NIH and FDA leaders call for more research, lower barriers to improve and implement drug- checking tools amid overdose epidemic

Tools such as fentanyl test strips hold promise to reduce drug-related harms and save lives

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In a new Commentary in the New England Journal of Medicine, leaders at the National Institutes of Health and U.S. Food and Drug Administration highlight the urgent need to address current gaps in the research, development, and implementation of fentanyl test strips and other rapid drug-detecting tools that could help prevent overdose deaths. These tools have the potential to save lives and to serve as an important part of harm reduction toolkits but often remain inaccessible because of gaps in research and various other barriers, including state or legal prohibitions. This call to action encourages new collaborations among researchers and agencies to ensure the effectiveness of fentanyl test strips and promote the development of additional drug-checking technologies. It also encourages the reduction of barriers that inhibit use of these technologies where not prohibited by law.

In 2021, more than 60,000 people in the U.S. ages 15 to 54 died from opioid-involved overdose – more than COVID-19 fatalities for this age group – and many of these deaths were driven by the extremely potent opioid fentanyl, which is difficult to detect unaided. Illicit fentanyl is being mixed with other drugs like heroin, cocaine, methamphetamine, xylazine and in counterfeit pills, leaving many people unaware of the specific substances they are consuming. Expanding access to innovative, inexpensive, and easy-to-use drug-checking technologies where not prohibited by law may be able to play a pivotal role to help keep people safe, whether at home or in public.

Fentanyl test strips are among the most well-known and easily distributable drug-checking tools to date, yet few studies have evaluated their performance and impact on public health. In general, the FDA does not regulate test products when intended solely for use to detect substances or adulterants in illicit drugs. It is critical for researchers and developers of these drug-detecting-products to evaluate their accuracy to assure quality and performance in each instance of use. Research is also needed to determine whether other drug checking strategies are feasible and effective in community and clinical settings and to develop techniques for detecting other emerging substances. Models for implementing drug checking strategies should ensure that they are deployed in an equitable and culturally appropriate way, tailored to unique community needs where not prohibited by law.

NIH welcomes research proposals on fentanyl test strips and other drug checking and screening tools. The FDA has provided premarket clearance for laboratory-based tests to detect fentanyl in urine and hair and welcomes the opportunity to work with manufacturers on point-of-care devices intended for testing human specimens. This would be particularly valuable in clinical settings to help monitor critical trends and outcomes and aid in clinical evaluations of substance use.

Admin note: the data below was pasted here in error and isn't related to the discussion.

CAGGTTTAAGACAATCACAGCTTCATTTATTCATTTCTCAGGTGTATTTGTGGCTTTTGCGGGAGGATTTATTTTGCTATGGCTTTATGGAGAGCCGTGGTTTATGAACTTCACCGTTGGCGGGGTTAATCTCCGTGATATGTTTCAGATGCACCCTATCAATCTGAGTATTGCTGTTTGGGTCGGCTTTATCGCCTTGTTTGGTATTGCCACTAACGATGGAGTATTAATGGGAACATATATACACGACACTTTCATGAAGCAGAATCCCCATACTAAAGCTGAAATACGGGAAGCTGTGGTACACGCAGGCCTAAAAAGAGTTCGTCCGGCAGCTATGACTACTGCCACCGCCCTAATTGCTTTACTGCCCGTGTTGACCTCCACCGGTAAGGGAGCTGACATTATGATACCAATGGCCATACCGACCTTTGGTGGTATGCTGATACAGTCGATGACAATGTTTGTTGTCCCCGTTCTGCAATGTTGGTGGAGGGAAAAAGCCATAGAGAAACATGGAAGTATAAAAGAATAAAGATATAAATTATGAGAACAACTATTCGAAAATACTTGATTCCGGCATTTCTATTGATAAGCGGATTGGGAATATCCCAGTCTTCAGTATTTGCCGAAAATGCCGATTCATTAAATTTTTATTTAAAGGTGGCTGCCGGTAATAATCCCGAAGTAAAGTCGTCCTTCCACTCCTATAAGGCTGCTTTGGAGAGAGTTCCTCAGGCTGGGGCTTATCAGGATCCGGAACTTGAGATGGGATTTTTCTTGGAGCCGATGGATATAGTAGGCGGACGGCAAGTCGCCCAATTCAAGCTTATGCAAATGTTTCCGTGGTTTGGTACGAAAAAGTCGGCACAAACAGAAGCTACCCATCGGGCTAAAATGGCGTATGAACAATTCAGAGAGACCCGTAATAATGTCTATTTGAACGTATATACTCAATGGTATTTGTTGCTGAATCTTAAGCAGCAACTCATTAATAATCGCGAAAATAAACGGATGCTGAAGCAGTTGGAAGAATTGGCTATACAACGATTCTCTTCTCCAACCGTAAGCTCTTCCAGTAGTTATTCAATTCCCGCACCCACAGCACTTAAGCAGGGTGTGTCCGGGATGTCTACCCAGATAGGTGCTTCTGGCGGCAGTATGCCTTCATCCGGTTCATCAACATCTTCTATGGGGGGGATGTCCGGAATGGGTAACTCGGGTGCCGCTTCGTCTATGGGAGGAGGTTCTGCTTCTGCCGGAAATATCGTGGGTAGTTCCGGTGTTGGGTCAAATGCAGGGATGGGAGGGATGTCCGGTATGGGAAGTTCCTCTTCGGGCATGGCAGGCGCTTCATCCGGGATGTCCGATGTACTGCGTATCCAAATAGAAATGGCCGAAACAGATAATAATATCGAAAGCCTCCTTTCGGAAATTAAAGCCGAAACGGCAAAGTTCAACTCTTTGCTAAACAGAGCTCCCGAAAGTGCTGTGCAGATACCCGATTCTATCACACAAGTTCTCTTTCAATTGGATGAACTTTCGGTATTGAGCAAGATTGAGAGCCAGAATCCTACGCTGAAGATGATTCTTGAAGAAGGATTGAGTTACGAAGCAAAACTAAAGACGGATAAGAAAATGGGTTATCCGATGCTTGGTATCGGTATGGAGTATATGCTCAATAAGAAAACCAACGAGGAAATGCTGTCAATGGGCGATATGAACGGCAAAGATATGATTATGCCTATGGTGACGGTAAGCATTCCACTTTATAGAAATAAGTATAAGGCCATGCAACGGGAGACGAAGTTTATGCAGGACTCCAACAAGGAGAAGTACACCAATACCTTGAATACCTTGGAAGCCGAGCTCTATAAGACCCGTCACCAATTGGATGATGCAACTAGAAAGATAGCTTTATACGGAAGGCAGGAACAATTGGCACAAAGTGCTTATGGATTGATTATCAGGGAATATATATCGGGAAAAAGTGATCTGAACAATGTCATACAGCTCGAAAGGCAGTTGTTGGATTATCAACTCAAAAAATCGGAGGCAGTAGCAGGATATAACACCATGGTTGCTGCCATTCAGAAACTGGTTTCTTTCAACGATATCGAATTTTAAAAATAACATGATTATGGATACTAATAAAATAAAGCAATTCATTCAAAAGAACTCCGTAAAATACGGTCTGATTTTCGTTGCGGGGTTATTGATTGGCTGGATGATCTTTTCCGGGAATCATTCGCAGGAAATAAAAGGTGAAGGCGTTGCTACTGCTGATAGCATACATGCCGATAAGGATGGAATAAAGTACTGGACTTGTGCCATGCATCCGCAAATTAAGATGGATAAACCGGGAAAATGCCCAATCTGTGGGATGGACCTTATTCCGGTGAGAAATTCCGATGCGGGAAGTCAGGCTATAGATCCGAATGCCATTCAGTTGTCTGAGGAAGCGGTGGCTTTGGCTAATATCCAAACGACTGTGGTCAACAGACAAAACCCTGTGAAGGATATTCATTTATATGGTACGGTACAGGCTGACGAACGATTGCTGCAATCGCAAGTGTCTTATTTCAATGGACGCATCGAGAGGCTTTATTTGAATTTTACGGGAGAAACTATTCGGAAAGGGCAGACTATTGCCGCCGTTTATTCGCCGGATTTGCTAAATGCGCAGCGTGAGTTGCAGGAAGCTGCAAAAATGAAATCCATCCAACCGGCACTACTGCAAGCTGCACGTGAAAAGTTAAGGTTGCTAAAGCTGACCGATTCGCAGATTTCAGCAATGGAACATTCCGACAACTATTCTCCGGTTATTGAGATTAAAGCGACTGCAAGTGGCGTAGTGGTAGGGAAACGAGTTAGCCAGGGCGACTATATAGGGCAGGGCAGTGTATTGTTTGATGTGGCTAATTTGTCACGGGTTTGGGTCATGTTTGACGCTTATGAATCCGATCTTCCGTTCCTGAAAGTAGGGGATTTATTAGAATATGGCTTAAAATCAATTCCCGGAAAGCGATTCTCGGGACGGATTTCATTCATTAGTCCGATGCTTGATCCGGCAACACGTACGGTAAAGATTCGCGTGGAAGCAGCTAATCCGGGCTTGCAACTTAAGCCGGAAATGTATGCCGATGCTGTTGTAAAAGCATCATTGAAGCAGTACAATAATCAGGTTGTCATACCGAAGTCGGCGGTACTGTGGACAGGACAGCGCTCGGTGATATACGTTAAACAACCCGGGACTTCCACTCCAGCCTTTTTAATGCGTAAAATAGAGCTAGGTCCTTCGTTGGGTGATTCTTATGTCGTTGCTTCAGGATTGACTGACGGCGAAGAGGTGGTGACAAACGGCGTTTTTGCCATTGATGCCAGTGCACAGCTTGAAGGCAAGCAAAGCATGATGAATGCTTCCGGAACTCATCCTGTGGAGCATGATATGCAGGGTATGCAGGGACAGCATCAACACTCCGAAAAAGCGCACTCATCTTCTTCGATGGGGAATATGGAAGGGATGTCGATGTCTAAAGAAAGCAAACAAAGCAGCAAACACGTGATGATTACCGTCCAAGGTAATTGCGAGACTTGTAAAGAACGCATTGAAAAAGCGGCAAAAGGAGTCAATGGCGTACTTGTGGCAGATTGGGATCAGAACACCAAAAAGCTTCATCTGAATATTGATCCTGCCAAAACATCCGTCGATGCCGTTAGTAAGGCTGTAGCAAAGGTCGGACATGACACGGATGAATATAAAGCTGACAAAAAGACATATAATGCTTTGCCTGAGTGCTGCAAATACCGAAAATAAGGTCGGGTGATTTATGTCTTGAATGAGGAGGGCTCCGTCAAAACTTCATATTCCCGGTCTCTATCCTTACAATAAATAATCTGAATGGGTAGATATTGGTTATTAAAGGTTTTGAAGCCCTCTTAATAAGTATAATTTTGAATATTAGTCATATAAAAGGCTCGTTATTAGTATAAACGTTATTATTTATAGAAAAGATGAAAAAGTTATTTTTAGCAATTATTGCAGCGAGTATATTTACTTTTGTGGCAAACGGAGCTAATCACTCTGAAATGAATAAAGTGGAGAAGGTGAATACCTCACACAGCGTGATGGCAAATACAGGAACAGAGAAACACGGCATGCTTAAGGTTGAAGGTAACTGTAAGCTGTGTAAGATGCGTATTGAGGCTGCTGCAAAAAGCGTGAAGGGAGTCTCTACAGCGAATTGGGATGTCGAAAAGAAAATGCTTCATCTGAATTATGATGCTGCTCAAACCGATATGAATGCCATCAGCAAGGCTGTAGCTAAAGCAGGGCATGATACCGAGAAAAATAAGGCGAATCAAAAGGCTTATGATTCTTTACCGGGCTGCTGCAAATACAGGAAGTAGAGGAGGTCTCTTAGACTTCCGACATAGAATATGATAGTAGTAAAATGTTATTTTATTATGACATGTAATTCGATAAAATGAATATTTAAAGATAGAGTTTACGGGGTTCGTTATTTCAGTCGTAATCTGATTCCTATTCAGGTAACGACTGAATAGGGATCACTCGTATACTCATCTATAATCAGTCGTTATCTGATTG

For more information on substance and mental health treatment programs in your area, call the free and confidential National Helpline 1-800-662-HELP (4357) or visit


ND Volkow, et al. Testing for Fentanyl — Urgent Need for Practice-Relevant and Public Health Research. New England Journal of Medicine. DOI: 10.1056/NEJMp2302857 (2023)


  • Nora D. Volkow, M.D., director, National Institutes on Drug Abuse
  • Lawrence A. Tabak, D.D.S., Ph.D., NIH Acting Director


About the National Institute on Drug Abuse (NIDA): NIDA is a component of the National Institutes of Health, U.S. Department of Health and Human Services. NIDA supports most of the world’s research on the health aspects of drug use and addiction. The Institute carries out a large variety of programs to inform policy, improve practice, and advance addiction science. For more information about NIDA and its programs, visit

About the National Institutes of Health (NIH): NIH, the nation’s medical research agency, includes 27 Institutes and Centers and is a component of the U.S. Department of Health and Human Services. NIH is the primary federal agency conducting and supporting basic, clinical, and translational medical research, and is investigating the causes, treatments, and cures for both common and rare diseases. For more information about NIH and its programs, visit

About substance use disorders: Substance use disorders are chronic, treatable conditions from which people can recover. In 2021, over 46 million people in the United States had at least one substance use disorder. Substance use disorders are defined in part by continued use of substances despite negative consequences. They are also relapsing conditions, in which periods of abstinence (not using substances) can be followed by a return to use. Stigma can make individuals with substance use disorders less likely to seek treatment. Using preferred language can help accurately report on substance use and addiction. View NIDA’s online guide.

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